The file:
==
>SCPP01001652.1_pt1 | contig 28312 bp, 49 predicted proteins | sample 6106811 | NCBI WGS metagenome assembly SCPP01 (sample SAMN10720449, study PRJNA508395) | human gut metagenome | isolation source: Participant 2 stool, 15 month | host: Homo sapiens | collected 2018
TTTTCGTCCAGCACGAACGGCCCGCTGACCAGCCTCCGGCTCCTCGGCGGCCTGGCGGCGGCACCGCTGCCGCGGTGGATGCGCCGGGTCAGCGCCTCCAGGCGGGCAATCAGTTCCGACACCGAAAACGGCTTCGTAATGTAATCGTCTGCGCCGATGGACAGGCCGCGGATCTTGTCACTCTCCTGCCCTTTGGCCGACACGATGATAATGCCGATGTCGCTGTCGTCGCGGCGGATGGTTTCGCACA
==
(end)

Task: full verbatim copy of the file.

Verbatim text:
>SCPP01001652.1_pt1 | contig 28312 bp, 49 predicted proteins | sample 6106811 | NCBI WGS metagenome assembly SCPP01 (sample SAMN10720449, study PRJNA508395) | human gut metagenome | isolation source: Participant 2 stool, 15 month | host: Homo sapiens | collected 2018
TTTTCGTCCAGCACGAACGGCCCGCTGACCAGCCTCCGGCTCCTCGGCGGCCTGGCGGCGGCACCGCTGCCGCGGTGGATGCGCCGGGTCAGCGCCTCCAGGCGGGCAATCAGTTCCGACACCGAAAACGGCTTCGTAATGTAATCGTCTGCGCCGATGGACAGGCCGCGGATCTTGTCACTCTCCTGCCCTTTGGCCGACACGATGATAATGCCGATGTCGCTGTCGTCGCGGCGGATGGTTTCGCACA